2. "Don’t over promote" – We will follow the 80 – 20 rule in which 80% of our tweets will be non-‐promotional while the other 20% will promote the company. 3. "Do integrate your efforts with other marketing initiatives"-‐ We will include our Twitter address with all of our marketing pieces. This will connect our users to our website and allow them to get updates on new posts and other content provided such as new tours, links and photos. 4. "Don’t get too personal or too negative" – We follow the rule of “If you wouldn’t share information with a customer in person, then you definitely shouldn’t share it on Twitter.” We will also shy away from being negative on our Twitter page. 5. "Do engage and interact" – We will make an effort to engage in conversation and connect socially with our followers. We want to have a good time and promote our information that we have for every day life such as pricing and what they can use a tour for. 6. "Don’t use corporate Jargon or rhetoric" – We don’t want to build a relationship with scripted brochure we want to interact like a human and not a robot. (Gunelius S. March 2011) These steps will help our company stay connected with our followers and keep them coming back to the site. We believe if we can keep a social friendship with our customers, they will remember us when it comes time to have work done. Our tours will be sampled by making YouTube videos with voice-‐over testimonials. We chose a YouTube channel because of the reach that it has to the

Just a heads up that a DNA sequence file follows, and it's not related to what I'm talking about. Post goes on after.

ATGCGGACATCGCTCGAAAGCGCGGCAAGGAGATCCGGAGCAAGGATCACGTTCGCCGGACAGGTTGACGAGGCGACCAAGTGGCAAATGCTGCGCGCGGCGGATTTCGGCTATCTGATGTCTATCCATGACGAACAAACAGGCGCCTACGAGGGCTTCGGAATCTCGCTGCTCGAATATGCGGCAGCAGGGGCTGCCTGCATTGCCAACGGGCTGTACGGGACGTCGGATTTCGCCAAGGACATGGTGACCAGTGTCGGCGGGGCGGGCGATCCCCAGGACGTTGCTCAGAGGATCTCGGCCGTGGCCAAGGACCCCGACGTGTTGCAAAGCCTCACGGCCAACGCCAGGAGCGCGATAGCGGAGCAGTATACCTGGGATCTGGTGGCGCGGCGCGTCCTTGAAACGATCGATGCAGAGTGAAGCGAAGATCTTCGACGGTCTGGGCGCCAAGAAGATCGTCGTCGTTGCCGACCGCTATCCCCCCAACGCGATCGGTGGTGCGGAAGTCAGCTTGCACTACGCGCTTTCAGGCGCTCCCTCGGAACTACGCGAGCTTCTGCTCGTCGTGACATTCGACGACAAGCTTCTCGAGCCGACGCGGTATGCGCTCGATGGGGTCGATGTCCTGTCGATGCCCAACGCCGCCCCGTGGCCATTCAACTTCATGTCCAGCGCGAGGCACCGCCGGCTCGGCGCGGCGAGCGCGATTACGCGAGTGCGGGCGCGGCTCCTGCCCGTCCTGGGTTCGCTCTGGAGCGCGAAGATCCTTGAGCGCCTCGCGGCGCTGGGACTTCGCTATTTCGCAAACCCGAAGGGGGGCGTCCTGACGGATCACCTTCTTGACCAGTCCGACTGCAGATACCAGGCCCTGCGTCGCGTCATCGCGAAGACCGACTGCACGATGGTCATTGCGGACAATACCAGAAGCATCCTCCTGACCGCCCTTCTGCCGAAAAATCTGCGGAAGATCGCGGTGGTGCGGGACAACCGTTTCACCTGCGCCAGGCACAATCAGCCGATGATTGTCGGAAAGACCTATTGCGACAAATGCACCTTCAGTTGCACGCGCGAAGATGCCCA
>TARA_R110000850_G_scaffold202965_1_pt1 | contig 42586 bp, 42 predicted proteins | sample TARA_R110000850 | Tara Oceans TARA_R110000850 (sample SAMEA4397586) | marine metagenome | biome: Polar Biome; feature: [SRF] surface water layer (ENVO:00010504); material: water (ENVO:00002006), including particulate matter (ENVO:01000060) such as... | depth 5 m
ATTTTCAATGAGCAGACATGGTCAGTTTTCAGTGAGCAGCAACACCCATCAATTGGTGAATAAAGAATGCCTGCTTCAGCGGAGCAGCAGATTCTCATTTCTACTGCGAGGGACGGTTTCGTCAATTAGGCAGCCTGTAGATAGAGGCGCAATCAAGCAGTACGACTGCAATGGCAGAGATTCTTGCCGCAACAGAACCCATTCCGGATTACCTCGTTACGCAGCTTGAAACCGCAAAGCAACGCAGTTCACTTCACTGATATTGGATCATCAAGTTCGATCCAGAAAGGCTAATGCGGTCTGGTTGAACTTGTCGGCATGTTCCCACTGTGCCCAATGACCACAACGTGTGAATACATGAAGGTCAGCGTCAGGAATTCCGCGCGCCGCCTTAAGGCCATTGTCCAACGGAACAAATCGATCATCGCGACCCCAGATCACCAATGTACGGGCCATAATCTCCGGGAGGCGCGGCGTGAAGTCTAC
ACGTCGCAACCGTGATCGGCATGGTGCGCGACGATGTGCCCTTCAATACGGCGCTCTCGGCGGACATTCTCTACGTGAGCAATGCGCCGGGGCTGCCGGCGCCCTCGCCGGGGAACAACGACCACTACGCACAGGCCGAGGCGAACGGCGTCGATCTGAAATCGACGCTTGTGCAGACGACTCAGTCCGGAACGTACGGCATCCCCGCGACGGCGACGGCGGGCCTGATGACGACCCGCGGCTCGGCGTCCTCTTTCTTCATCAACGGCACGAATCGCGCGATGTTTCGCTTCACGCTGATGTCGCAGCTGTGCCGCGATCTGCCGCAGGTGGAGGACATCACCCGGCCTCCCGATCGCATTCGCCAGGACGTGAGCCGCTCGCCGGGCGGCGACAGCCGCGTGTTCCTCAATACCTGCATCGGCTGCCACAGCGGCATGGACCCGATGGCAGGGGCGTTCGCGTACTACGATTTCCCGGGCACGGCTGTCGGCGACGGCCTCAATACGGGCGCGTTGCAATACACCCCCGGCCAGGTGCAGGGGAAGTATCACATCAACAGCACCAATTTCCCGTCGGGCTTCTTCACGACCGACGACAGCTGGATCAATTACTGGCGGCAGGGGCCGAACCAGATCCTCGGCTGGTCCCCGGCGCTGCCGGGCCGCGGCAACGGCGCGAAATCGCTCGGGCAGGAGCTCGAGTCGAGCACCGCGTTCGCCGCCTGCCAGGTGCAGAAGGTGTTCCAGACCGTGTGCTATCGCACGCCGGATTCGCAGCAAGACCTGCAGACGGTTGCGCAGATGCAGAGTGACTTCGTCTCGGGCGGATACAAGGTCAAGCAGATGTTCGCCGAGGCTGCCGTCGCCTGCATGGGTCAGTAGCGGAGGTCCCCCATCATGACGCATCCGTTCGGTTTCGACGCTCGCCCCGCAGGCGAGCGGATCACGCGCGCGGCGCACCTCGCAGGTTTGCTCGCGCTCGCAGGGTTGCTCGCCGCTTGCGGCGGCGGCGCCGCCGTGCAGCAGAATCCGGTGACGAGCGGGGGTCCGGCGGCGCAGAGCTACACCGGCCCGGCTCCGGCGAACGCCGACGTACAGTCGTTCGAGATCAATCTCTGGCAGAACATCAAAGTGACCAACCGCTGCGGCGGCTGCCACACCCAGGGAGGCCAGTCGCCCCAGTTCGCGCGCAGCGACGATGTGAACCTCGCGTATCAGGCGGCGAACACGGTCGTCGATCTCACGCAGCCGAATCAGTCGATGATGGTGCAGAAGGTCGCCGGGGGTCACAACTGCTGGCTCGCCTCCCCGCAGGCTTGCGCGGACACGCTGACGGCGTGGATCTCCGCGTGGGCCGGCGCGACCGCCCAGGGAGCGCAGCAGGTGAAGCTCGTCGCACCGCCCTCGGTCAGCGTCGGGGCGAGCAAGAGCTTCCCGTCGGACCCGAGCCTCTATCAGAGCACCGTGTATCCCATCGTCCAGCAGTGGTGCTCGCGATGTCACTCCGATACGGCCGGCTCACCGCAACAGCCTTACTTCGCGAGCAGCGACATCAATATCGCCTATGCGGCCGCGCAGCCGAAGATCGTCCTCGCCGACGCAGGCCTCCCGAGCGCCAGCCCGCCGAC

younger generation. Clement Chau said, “YouTube provides a sociotechnical platform to support a participatory culture among young YouTubers” (Chau C. Winter 2010). Three samples of the tours will be embedded on our page with a link to the YouTube channel where they can view more samples. There will also be a link to the website that has all of the virtual tours that we have done so they can look at them if they want more information. We have an e-‐mail account set up for people who want to get in contact with us. They will be able to email us with questions, to book appointments, and receive newsletters of what is happening with the company. E-‐mail is a quick and price efficient way of communicating. Our main focus of our website is to establish our web presence. We live in a generation where our audience needs information, and they need it fast. We spend a lot of time updating our Facebook, Twitter, and YouTube channels to make sure our audience has that information. We want to continue to post blog updates and information that will keep brining customers back to the site on a regular basis.
Reference Page • Lee, S., & Cho, M. (2011). SOCIAL MEDIA USE IN A MOBILE BROADBAND ENVIRONMENT: EXAMINATION OF DETERMINANTS OF TWITTER AND FACEBOOK USE. International Journal Of Mobile Marketing, 6(2), 71-‐87. • Chau, C. (2010). YouTube as a participatory culture. New Directions For Youth Development, 2010(128), 65-‐74. doi:10.1002/yd.376 • Adams, J., Brunner, B. R., & Yates, B. L. (2010). Social-‐Structural Factors and E-‐mail Communication with College Students: A National Study of Journalism and Mass Communication Faculty. International Journal Of Instructional Media, 37(3), 251-‐262. • Wylie, A. (2011). Polish your posts: 3 ways to improve your blog copy. Public Relations Tactics, 18(7), 7. • Following the Fashionable Friend: The Power of Social Media. (2011). Journal of Advertising Research, 51(1), 313-‐320. • DeKay, S. H. (2011). Doing What’s Right: Communicating Business Ethics.Business Communication Quarterly, 74(3), 287-‐288. doi:10.1177/1080569911413813 • Bakshi, S. (2011). Blogged down: What makes a good blog. Public Relations Tactics, 18(3), 16. • Shoemaker, P. J., & McCombs, M. E. (2003). Survey Research. Mass Communication Research and Thoery. • Gillmore, D. (2008). Principles for a New Meda Literacy. Berkman Center for Internet and SOciety at Harvard University. • Layout: Where to put your visuals & type for impact. (n.d.). Humming Birds, 71 -‐ 81.